The impulse that had led the preacher to speak thus seemed to have embraced in its action those who listened. All were thrilled, carried away, and a prey to strong emotion. The project concerning the ex voto was responded to at once, numbers insisting on contributing towards it their mite there and then. This was when famine was more than threatening the population of Paris.
In the assembly that had listened to Abbe Amodru's words, hope had revived, and even some thing like joy was felt.
It was about a quarter before nine o'clock as the congregation was leaving the church. Someone in the crowd then said : " The Blessed Virgin cannot be insensible to such an act of faith as this. In a week's time we shall have peace." These words, which proved to be prophetic, expressed the thoughts of many. He to whom they were addressed was one holding an important position under government, no other than M. Martel, Controleur des Monnaies. This gentleman went home and at once began a letter to Abbe Laurent Amodru. He was already at the task as the clock struck nine. In the letter he penned the following passage : " We have, thanks to you and to Notre-Dame des Victoires, waited, with a degree of calmness equalling our resignation, the hour marked by Providence for the deliverance of our unhappy country. That hour has struck this evening. Something tells me so.— MARTEL, Controleur des Monnaies"
He who thus wrote had never heard of Pontmain. It is probable that no one in the church of Notre-Dame des Victoires that evening had ever heard of it. Yet, just as the congregation, with new-born hope at heart, had been leaving the privileged Paris shrine, a little crowd, entranced and awe-stricken by the celestial drama at which they had been assisting, had been rising from their knees at Pontmain.
Twelve days later, and on the closing day of the novena at Notre-Dame des Victoires, according to the date fixed by Mgr. Darboy, the armistice be tween France and Germany was signed at Versailles.
The words "Divine coincidence," already used in the course of this narrative, find their application here. Time has brought into full light the facts just related. We may say concerning them what Pius IX. said concerning devotion to Notre-Dame des Victoires at a previous period of its history, " The finger of God is here."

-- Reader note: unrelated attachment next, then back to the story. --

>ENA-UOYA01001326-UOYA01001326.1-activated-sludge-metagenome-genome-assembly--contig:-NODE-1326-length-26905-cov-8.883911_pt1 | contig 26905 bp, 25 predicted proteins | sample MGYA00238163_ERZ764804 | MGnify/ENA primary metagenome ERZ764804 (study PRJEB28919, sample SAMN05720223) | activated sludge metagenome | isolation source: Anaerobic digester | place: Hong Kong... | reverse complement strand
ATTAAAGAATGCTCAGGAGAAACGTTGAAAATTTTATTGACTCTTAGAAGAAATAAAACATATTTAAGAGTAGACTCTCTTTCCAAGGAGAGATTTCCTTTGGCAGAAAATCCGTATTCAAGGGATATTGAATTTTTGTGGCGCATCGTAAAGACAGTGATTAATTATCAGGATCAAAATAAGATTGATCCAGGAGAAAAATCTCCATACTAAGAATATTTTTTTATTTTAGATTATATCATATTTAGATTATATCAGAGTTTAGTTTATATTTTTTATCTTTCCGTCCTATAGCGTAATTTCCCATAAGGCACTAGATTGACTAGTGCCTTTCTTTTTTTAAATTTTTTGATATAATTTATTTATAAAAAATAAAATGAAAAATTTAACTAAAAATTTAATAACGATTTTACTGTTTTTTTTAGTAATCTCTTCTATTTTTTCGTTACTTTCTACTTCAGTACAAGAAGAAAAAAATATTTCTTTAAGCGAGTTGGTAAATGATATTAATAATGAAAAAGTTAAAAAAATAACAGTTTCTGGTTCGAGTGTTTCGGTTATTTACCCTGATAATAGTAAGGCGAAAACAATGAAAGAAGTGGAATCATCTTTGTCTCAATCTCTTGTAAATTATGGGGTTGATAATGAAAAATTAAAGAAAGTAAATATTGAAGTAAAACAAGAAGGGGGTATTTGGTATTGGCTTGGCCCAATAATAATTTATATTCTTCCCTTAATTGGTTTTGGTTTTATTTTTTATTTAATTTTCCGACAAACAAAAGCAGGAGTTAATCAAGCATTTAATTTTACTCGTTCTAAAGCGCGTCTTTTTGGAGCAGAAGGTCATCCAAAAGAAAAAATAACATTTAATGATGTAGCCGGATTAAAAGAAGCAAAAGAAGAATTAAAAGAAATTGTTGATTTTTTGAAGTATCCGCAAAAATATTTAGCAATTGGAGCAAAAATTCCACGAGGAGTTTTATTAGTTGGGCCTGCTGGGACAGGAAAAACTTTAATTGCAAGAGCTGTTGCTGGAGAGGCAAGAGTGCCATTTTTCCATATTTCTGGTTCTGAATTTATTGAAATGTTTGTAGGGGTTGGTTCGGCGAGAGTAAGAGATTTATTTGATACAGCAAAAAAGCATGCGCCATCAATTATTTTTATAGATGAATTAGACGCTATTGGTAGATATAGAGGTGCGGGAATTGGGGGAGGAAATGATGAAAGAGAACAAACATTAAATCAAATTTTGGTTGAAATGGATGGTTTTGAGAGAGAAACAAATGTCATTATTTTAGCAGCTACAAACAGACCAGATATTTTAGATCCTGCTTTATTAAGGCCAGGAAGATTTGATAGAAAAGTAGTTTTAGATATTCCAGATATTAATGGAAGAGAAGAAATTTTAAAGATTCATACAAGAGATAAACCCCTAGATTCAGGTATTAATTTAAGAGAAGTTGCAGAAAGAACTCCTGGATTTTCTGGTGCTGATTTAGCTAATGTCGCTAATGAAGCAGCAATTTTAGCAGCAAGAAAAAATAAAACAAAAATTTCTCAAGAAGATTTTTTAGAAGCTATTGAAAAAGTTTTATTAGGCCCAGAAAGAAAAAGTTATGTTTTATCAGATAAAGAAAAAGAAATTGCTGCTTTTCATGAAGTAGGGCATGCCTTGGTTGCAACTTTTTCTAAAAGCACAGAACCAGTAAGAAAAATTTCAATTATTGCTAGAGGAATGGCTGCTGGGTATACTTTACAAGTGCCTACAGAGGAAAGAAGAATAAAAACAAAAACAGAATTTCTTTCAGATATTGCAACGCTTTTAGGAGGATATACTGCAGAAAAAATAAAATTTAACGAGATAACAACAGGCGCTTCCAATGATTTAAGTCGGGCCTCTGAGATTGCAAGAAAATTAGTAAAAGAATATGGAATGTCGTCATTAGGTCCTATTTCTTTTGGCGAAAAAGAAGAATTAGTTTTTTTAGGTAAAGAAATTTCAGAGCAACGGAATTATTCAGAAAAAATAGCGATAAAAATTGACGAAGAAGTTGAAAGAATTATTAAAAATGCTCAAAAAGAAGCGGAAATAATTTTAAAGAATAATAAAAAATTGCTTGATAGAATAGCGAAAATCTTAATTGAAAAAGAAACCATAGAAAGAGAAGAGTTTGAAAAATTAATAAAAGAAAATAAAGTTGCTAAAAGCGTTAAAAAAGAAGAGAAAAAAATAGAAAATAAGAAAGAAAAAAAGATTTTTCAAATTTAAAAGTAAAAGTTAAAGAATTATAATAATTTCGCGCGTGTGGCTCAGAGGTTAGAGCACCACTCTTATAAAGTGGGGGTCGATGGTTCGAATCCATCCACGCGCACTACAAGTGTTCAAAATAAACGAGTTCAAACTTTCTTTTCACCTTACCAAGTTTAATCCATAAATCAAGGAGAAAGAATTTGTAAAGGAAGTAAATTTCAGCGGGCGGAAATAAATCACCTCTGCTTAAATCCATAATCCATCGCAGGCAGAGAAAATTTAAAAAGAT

Concerning the symbolic character of the Appari tion of Pontmain, about which much has been written, we will draw attention to the fact of the crosses.
These, four in number, the red one and the two white ones, and the ensanguined crucifix, as seen by the children at different moments, offer a wide field for interpretation. The Apparition on the Alpine mountain twenty-five years before had appeared to Melanie and Maximin with a crucifix on her breast, and the prophetic message then put forth had said that the woes it predicted were as nothing compared with what would happen were France not to turn from the error of her ways. A quarter of a century later, France had not turned from the error of her ways ; her desecration of the Sunday had in no way ceased ; so that, crushed and despoiled beneath the heel of the Germans, she seemed to those with the message of La Salette in their minds to be paying a debt to retributive justice.
In short, the message of La Salette seemed to be having, in part, its fulfilment.
An impression to this effect was prevalent among the terror-stricken populations of Normandy, Brittany, Maine and Anjou, and especially after the battle of Le Mans.
"It is the secret of La Salette that is break ing upon us ! " said the religious-minded peasants of La Vendee. Certain houses were marked on the outside by a cross, accompanied by the invocation : " Our Lady of La Salette, withhold your Son's arm ! "
To those whose views were coloured by such a way of thinking, it must be admitted that certain facts belonging to this period seemed to afford reason for belief that the God of armies was punishing the French people. To cite but a single instance, from August, 1870, to the end of January, 1871, defeat after defeat happened to France on a Sunday, as if in punishment of that Sunday profanation in the past which Pius IX. had not hesitated to denounce as the French nation's mortal sin.
There is a close connection of ideas between the Apparition of Pontmain and that of La Salette.
The cross and signs of woe and penance enter into the symbolic teaching of each ; yet the leading-import of the message of each differs. The Dies irce, by Mount Gargas seems to die upon the ear as one listens to the words of celestial hope that breathe over the world from Pontmain.